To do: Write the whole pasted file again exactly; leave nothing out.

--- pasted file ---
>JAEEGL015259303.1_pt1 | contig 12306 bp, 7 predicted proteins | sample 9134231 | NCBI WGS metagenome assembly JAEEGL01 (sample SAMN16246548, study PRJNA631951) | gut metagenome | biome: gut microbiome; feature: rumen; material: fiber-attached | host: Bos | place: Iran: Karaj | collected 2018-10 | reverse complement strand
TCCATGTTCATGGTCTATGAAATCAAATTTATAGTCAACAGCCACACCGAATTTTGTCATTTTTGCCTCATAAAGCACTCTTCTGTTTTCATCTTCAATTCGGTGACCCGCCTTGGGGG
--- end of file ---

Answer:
>JAEEGL015259303.1_pt1 | contig 12306 bp, 7 predicted proteins | sample 9134231 | NCBI WGS metagenome assembly JAEEGL01 (sample SAMN16246548, study PRJNA631951) | gut metagenome | biome: gut microbiome; feature: rumen; material: fiber-attached | host: Bos | place: Iran: Karaj | collected 2018-10 | reverse complement strand
TCCATGTTCATGGTCTATGAAATCAAATTTATAGTCAACAGCCACACCGAATTTTGTCATTTTTGCCTCATAAAGCACTCTTCTGTTTTCATCTTCAATTCGGTGACCCGCCTTGGGGG